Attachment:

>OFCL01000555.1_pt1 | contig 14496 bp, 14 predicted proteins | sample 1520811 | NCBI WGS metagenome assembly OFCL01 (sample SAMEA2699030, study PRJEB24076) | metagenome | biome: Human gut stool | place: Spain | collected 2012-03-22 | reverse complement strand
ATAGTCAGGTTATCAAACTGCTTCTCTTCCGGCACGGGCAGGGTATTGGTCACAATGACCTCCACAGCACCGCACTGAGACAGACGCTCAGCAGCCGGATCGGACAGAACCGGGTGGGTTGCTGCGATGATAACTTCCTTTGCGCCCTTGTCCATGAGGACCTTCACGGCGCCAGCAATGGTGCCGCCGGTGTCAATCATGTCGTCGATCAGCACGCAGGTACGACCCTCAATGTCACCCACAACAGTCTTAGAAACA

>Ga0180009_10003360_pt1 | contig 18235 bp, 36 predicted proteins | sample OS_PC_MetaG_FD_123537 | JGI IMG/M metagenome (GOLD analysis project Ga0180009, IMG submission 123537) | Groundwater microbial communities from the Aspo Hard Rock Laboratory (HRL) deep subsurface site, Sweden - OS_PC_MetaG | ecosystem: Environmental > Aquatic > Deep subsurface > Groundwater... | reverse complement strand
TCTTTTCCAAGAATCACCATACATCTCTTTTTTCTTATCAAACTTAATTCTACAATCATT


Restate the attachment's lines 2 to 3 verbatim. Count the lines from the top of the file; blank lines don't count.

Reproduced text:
ATAGTCAGGTTATCAAACTGCTTCTCTTCCGGCACGGGCAGGGTATTGGTCACAATGACCTCCACAGCACCGCACTGAGACAGACGCTCAGCAGCCGGATCGGACAGAACCGGGTGGGTTGCTGCGATGATAACTTCCTTTGCGCCCTTGTCCATGAGGACCTTCACGGCGCCAGCAATGGTGCCGCCGGTGTCAATCATGTCGTCGATCAGCACGCAGGTACGACCCTCAATGTCACCCACAACAGTCTTAGAAACA

>Ga0180009_10003360_pt1 | contig 18235 bp, 36 predicted proteins | sample OS_PC_MetaG_FD_123537 | JGI IMG/M metagenome (GOLD analysis project Ga0180009, IMG submission 123537) | Groundwater microbial communities from the Aspo Hard Rock Laboratory (HRL) deep subsurface site, Sweden - OS_PC_MetaG | ecosystem: Environmental > Aquatic > Deep subsurface > Groundwater... | reverse complement strand